Opinion: What value do we attach to our national symbols?

POSTED: 07/1/14 1:32 AM

By Fabian Ade Badejo

Symbols are the sometimes the cryptic representation of a people’s values, ideals, and aspirations. They are the Morse codes by which our history, culture, and highest achievements are transmitted. No society can function properly without its own set of symbols because they are the focal point around which the people are united. To the extent to which those symbols are valued, to that same extent would members of that society feel a sense of belonging, of kinship, of even patriotism?

As we celebrate Emancipation Day, on July 1st, it behooves us to reflect on some of these symbols that represent our peoplehood. What quotecorner.com/nolvadex.html value do we attach to our national symbols?

We could begin with the very name of the island, but for expediency sake, let’s start instead with the St. Maarten flag and Coat of Arms since these are considered among the highest official symbols of any people. How often do we see the St. Maarten flag flying on cars and in front of buildings, (including sometimes, government buildings or those of government agencies), with its colors faded, the cloth tattered, looking uncared for?

And the Coat of Arms? Not even at the entrance to the Parliament Building is this displayed! Oh, the Parliament! Where else in the world is Parliament located above stores? At least, they say there are plans to erect a befitting building for the people’s business sometime in the future at a yet to be determined location.

Naturally, we have a national motto: “semper pro grediens” (Always moving forward), which many of us do not know about and which has not sunken deep enough into the national psyche, if there is any such thing yet.

One important national symbol we still lack is a national anthem, but we won’t go into that because of the confusion surrounding it and the contentious nature of the matter. So, let’s take a quick look at the other “abstract” symbols. We have a national flower, (the yellow sage), a national tree (the flamboyant or July Tree) which we equate with Emancipation and also a national bird – the Brown Pelican. How do we relate to these symbols? What value do we attach to them?

It was the 19th Century American philosopher, psychologist and educational reformer, John Dewey, who famously said: “When men think and believe in one set of symbols and act in ways which are contrary to their professed and conscious ideas, confusion and insincerity are bound to result.”  He could as well have been talking about how we react to and value our own symbols on St. Maarten.

Let’s take, for example, the recent hullabaloo about the bronze pelicans at the airport roundabout. We are talking about three huge bronze sculptures deemed too expensive by certain individuals whose knowledge and appreciation of art is suspect at best. What value should we attach, even in monetary terms, to our national symbols? What value do constitutional monarchies in Europe – such as in the UK, Spain, The Netherlands, Sweden – attach to these institutions which are symbols of their national unity? Even at times of severe economic recession as they have witnessed recently, do they ever consider their monarchies too expensive to maintain, even as they question their relevance in this modern day and age?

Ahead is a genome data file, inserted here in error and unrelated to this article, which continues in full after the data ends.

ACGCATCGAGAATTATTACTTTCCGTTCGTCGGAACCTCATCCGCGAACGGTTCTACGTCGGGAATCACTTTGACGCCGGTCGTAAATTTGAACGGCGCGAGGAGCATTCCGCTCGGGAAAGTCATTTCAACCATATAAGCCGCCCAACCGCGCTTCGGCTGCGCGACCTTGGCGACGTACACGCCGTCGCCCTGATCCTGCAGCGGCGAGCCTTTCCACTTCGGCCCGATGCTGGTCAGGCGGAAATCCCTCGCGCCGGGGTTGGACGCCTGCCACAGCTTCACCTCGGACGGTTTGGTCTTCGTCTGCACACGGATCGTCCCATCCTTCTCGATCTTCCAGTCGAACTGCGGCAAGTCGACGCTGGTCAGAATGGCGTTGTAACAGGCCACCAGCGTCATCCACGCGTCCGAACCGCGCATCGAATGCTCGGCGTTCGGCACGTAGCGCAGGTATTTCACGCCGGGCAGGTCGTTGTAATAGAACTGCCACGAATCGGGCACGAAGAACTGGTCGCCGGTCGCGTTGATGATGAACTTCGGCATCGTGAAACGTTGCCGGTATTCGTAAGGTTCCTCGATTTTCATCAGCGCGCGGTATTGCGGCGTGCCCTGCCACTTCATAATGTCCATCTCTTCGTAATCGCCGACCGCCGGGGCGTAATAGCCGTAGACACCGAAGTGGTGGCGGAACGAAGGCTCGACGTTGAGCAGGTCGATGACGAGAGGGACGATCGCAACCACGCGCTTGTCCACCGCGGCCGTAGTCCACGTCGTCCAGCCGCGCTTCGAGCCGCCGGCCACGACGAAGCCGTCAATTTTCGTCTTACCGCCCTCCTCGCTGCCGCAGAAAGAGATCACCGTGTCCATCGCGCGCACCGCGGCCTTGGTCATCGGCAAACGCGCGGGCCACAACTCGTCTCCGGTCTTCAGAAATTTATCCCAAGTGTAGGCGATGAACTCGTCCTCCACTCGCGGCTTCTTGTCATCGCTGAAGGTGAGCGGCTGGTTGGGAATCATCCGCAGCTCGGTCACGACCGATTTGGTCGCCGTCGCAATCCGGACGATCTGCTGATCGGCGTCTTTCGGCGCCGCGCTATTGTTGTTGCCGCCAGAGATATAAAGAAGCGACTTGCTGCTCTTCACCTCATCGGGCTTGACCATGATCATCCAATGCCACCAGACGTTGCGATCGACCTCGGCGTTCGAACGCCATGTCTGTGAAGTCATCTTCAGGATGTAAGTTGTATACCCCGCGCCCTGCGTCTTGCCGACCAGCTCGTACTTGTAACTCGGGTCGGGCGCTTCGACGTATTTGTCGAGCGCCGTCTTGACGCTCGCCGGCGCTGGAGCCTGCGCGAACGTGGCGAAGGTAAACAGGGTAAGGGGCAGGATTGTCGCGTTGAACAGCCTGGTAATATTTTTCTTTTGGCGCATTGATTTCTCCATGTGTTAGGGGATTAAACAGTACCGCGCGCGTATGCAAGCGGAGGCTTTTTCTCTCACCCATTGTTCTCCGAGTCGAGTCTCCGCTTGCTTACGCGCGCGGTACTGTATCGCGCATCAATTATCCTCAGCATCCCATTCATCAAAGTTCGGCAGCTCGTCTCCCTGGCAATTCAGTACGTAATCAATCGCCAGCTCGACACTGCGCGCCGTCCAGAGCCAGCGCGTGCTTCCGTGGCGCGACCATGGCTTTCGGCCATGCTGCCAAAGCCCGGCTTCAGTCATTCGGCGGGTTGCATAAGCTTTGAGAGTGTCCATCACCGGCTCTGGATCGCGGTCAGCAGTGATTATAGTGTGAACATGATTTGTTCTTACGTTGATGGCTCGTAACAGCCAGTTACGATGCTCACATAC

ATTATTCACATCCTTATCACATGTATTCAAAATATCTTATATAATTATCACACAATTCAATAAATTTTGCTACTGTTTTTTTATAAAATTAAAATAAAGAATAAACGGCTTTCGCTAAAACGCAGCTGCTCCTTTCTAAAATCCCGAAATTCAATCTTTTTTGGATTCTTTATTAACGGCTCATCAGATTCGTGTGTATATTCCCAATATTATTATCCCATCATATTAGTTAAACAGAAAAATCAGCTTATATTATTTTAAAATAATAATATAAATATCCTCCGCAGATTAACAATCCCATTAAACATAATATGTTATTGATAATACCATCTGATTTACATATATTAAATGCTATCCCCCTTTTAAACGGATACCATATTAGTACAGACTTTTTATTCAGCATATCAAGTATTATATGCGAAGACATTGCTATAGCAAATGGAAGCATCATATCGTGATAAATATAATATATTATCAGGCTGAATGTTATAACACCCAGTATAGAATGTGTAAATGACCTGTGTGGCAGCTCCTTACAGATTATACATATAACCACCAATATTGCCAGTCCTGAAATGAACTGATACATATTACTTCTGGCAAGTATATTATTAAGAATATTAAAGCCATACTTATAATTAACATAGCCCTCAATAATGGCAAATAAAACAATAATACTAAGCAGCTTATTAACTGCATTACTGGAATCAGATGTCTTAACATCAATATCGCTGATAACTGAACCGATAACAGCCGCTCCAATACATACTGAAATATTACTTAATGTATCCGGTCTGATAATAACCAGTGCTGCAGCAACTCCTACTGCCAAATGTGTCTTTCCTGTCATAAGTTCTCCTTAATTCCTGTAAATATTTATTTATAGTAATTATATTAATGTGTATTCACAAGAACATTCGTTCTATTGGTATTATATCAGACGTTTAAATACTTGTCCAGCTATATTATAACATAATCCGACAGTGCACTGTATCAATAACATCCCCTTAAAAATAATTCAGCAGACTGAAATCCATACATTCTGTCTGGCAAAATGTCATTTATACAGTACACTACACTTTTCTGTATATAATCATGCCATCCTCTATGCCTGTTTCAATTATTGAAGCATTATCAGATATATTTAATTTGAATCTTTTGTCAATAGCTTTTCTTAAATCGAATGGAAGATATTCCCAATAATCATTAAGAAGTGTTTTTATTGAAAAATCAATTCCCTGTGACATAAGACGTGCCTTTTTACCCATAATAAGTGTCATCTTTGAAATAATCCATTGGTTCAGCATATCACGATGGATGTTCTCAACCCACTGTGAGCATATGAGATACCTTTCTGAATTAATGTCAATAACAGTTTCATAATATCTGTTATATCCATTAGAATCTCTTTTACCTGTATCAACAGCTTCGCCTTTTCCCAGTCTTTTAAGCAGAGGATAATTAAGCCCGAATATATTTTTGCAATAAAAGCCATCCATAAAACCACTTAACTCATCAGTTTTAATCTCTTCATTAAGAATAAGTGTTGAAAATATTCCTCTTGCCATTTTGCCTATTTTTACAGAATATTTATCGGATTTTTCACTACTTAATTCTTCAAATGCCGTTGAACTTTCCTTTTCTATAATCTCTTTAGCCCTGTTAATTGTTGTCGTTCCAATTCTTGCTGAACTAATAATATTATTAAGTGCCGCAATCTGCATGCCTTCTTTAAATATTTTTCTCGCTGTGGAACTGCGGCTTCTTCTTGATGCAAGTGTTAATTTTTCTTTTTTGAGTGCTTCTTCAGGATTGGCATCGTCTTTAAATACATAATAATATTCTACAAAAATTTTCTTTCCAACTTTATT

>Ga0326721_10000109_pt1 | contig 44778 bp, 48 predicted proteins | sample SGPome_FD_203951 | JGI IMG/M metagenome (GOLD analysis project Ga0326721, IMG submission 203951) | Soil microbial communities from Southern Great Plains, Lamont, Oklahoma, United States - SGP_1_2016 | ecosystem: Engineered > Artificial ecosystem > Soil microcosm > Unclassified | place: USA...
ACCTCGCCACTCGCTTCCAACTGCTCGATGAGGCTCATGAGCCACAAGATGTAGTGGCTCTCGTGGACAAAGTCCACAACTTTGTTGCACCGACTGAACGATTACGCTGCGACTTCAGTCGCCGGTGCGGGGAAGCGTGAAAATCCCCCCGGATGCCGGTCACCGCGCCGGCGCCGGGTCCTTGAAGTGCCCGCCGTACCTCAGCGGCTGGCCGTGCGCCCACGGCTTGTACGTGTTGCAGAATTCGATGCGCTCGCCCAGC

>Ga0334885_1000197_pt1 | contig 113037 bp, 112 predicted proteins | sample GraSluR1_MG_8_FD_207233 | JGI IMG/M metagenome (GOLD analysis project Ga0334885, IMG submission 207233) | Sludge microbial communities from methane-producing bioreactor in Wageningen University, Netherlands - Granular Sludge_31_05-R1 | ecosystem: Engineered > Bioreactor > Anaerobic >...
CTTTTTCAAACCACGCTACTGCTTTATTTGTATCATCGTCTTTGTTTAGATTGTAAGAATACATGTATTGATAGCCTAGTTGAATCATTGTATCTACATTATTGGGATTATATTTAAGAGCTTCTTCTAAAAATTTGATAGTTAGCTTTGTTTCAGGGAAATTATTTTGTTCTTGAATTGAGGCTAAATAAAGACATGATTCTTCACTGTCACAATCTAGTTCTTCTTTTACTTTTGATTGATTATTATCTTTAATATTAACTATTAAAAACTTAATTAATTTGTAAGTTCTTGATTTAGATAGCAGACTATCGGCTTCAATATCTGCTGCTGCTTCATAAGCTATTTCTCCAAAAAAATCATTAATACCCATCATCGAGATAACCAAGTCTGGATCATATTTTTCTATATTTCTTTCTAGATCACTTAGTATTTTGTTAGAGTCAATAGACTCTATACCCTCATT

But perhaps, such analogies are too far-fetched. Perhaps, what best reflects how we value our national symbols can be found at the marketplace in town, just a stone’s throw from Parliament.

At both the Backstreet end of the market, and the Clem Labega Square entrance to the marketplace are structures erected with the name: “Philipsburg Market Place”. At either side of this are stone pillars with the national bird – the Pelican – in concrete. Unfortunately, one of the concrete pelicans at the Backstreet end of the market place has mysteriously disappeared while the other one has been beheaded (see attached photograph). This has remained so for several months, according to some of the market women.

What is fascinating about this is the fact that practically ALL our Members of Parliament have to pass in front of it on their way to or from Parliament to conduct the “people’s business.” The same goes for our ministers whenever they have to appear in Parliament. The same also goes for our government officials and other top advisers who have some kind of business or the other in Parliament. It speaks volumes about how much they value our national symbols that none of them has noticed this sad state of affairs with the concrete pelicans.

This brings to mind what the 19th Century French novelist, Joséphin Péladan, said: “The absence of symbols in our life debases it as much as any government can…” Need I add anything to that?

What can we deduce from this nonchalant, disrespectful, and outright disgraceful attitude to our national symbols by those who should be the very first to uphold their integrity? That they believe that the people deserve just cheap and poor representations of their national symbols? That it doesn’t matter what state of care or disrepair such representations may be?

As we celebrate Emancipation Day, maybe we should reflect on these issues and ask ourselves: what value do we attach to our national symbols, and how is this reflected in our treatment of them? After all, as the Victorian philosopher, Thomas Carlyle, a Scotsman once said, “By symbols, accordingly, is man guided and commanded, made happy, made wretched.” May we not be made more wretched by the way we relate to our national symbols?
 

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